Artur Davis: A Moment of Pause?



Who knows what this tortured week in Boston means for the future? After all, the hunting down and killing of Osama Bin Laden hardly lifted America out of the morass that has distorted politics for the better part of five years, not even a little bit. There was agony at the shooting and maiming of a congresswoman while she was attending to her constituents, and the misery of knowing that a child died that day while on an outing to see democracy in action. Those tears haven’t washed any of the anger out of our campaigns, and they haven’t slowed down the denigration of public service.

But permit me one burst of wishful thinking. It goes like this. If only the fanaticism of two brothers who twisted themselves into killers would remind us that America faces threats worse than anything our left or right fear of each other. If only the intensity of the Tsarnaev brothers’ hatred makes the values we clash over, from immigration to gun laws to the weight of government, seem not unimportant but not worth surrendering our civility over, either.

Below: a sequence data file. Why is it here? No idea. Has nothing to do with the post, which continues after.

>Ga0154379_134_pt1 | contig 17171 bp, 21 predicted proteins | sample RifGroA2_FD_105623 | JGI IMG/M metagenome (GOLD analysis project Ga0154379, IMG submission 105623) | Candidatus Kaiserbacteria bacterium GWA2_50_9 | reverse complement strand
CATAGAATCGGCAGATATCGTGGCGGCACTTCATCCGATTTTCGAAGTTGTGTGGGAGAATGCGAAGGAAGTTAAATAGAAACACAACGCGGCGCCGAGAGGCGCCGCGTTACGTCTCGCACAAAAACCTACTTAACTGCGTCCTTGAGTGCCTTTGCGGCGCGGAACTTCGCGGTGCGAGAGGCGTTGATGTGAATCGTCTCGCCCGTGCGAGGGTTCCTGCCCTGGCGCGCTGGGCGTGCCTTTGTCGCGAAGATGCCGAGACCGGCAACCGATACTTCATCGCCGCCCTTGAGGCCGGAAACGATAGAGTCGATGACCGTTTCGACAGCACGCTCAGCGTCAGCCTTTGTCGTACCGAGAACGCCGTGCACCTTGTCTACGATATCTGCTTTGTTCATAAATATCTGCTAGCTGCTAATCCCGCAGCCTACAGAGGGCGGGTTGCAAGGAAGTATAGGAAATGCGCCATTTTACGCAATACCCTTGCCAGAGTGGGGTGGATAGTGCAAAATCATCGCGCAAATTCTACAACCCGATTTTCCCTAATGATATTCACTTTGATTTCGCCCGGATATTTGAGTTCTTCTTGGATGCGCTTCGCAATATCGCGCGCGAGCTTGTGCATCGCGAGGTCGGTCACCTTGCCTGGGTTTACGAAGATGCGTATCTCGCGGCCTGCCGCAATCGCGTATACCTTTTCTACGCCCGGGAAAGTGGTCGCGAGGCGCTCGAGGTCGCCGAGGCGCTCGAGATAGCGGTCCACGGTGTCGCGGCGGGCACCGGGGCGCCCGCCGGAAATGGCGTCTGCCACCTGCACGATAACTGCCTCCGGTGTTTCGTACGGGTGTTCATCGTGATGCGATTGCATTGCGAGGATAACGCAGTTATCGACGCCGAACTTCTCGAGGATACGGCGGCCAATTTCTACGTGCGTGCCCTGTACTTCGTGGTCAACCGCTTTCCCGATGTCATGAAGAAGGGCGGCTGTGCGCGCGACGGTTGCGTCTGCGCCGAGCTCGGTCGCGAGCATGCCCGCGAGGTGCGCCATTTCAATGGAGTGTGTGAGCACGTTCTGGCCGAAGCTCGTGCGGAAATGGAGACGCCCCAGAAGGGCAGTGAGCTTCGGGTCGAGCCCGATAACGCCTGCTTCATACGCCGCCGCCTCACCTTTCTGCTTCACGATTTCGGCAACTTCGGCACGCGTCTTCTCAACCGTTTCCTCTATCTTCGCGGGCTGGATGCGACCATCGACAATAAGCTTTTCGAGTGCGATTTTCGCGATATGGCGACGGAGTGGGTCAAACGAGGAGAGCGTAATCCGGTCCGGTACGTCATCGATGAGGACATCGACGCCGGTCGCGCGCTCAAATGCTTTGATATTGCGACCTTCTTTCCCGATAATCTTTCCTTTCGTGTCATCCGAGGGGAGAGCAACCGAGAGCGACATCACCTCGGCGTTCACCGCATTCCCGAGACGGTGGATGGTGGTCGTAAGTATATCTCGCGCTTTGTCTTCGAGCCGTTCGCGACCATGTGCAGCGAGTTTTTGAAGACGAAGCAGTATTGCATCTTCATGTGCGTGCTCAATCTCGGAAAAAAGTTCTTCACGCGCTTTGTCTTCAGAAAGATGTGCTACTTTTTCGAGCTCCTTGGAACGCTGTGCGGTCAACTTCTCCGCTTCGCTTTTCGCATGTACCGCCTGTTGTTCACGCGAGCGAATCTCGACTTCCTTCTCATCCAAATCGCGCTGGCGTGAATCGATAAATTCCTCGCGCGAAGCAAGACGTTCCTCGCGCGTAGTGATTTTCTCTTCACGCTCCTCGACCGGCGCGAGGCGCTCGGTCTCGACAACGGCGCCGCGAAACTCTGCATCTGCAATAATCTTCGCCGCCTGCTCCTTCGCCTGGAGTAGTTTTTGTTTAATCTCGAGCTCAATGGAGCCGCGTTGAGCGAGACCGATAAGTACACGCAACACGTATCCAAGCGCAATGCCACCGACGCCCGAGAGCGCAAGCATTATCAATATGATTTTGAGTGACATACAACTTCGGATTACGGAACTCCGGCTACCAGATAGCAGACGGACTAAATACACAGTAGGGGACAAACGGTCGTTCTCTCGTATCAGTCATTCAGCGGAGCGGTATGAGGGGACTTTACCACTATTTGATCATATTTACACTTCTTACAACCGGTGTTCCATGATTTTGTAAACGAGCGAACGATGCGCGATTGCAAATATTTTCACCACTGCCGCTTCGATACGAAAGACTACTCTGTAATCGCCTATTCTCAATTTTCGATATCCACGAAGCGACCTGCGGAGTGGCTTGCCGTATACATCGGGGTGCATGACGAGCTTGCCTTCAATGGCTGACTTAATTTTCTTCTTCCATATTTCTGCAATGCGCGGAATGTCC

davis_artur-11If only both sides of the ideological divide will forego the politics this one time: the fact that one killer turned into a radical under the protection of a student visa, and that another plotted how to sever bodies months after becoming a citizen, tells us much about the unpredictable warp in human souls, but next to nothing about the immigration deal Marco Rubio is trying to save. The agents and officers who wove this case together in four days from thin air can’t be lifted up enough, but spare us any side lectures on sequestration or talking points about the limitations of federalism. Save it for a week that doesn’t keep punching our gut.

If only we could savor one moment, let it be the faces in the crowds gathering in Watertown to celebrate a return to the ideal of being safe in one’s own home. I spent enough time as a student in metropolitan Boston to know that the blacks and whites and browns, and Catholics and Arabs and Jews don’t ordinarily mix so easily on those streets after dark. They often clutch their purses and roll up their car windows, and clench when they see each other. What a striking thing to watch them unclench their mutual suspicions for even a little while. It only took two bad seeds to make those gritty, divided neighborhoods re-imagine the meaning of “us” and “them.”

(A version of this essay was cross-published at


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